Ah, there's Stephenson's theme of information as a viral construct that is capable of reprogramming human society. A precursor appears in Nell's Primer, when she arrives in the domain of King Coyote and begins learning about Turing machines that function on a macroscopic level. To Hackworth, the Seed is a new technology, threatening because of the capabilities it grants to its possessor. To Dr. X, the Seed is a paradigm for social order, a blueprint. To both, it means the end of interdependence of the phyles: splinters will no longer rely on the main Feeds or their Sources controlled by the neo-Victorians. In this respect, while I don't think it quite compensates for the disappointing climax, the thematic aspects of The Diamond Age become most interesting just as one's interest in the plot diminishes.
There is a CBC radio show, Spark, that discusses the impact of new technology on our daily lives (I listen to it as a podcast, of course!). Rather than a discussion about technology, Spark is aimed at a general audience and focuses on the social implications of technology. The Diamond Age reminds me of Spark, because it too is a long look at how technology (like nanotechnology) affects society. It is a serious meditation on what might happen to society as the Internet continues to evolve, as our ability to manipulate nature extends to the atomic scale, and as our desire to find solutions to waste and environmental problems increases in urgency.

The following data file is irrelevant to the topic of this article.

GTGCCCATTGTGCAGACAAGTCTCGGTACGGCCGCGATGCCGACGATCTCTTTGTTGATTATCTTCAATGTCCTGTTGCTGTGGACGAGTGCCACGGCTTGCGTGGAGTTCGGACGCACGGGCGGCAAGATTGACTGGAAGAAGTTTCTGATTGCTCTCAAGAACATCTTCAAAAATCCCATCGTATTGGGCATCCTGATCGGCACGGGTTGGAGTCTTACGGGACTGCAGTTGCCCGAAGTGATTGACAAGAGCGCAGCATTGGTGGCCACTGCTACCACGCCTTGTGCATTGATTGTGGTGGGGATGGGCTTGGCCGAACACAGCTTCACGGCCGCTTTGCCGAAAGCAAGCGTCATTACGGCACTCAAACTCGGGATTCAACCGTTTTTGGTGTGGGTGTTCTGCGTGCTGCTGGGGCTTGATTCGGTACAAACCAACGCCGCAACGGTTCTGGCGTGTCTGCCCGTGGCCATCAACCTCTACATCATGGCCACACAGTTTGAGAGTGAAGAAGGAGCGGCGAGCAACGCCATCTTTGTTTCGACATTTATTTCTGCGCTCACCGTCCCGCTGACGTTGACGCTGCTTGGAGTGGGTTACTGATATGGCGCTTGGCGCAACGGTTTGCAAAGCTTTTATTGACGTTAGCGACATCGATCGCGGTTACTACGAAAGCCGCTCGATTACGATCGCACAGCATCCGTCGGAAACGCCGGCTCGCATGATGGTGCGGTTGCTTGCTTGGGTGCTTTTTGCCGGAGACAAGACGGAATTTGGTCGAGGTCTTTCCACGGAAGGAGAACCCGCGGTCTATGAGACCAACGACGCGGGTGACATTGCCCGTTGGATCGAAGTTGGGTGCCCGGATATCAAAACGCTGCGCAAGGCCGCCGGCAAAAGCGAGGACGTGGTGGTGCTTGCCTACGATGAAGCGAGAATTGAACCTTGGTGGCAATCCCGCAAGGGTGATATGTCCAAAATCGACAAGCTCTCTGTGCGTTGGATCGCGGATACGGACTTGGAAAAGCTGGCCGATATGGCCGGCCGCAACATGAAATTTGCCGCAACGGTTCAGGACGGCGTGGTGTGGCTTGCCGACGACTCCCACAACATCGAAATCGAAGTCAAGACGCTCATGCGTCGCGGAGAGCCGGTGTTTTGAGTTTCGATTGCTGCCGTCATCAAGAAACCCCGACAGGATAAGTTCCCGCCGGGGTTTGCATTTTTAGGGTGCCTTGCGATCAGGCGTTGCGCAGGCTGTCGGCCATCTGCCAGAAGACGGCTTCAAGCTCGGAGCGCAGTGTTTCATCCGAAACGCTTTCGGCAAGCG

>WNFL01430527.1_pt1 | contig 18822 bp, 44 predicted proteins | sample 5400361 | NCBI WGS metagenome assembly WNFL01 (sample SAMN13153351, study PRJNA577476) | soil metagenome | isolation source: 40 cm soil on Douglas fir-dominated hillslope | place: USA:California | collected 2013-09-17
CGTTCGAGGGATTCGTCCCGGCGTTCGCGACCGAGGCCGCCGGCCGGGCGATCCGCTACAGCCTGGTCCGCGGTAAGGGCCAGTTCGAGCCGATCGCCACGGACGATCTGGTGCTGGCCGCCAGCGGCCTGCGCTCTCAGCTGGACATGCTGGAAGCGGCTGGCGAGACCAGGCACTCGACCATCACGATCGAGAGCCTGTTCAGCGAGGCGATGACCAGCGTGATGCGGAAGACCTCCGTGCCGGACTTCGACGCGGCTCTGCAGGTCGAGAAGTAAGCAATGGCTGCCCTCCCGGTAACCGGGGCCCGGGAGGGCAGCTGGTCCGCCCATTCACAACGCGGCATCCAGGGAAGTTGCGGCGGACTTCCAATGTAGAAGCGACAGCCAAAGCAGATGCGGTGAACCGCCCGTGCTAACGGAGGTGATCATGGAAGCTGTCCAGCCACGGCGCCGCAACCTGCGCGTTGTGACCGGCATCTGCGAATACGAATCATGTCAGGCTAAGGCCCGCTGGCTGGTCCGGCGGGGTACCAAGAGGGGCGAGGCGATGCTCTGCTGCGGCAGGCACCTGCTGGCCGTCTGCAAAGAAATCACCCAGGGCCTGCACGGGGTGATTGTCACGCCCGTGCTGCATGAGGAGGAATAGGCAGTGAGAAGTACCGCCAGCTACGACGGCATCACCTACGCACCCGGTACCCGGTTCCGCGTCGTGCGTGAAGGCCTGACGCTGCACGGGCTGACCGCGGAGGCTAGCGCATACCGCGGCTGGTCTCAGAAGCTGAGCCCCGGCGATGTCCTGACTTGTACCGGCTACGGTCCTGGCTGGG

Of all his recurring motifs, Stephenson's treatment of humanity as a single organism is the one that intrigues me the most. This is not a new concept within science fiction—Isaac Asimov's civilization-manipulating Foundation series or Herbert's Golden Path spring to mind—but with the rise of memes and memetics, Stephenson's ideas seem timely. Snow Crash explored the idea that information could be transmitted virally, actually compromising a society like a disease compromises an immune system. The Diamond Age focuses more on morality, asking what exactly makes one culture differ from another, and how ideologies are transmitted cross-culturally. Can one hack a society, even one that is not a Turing machine?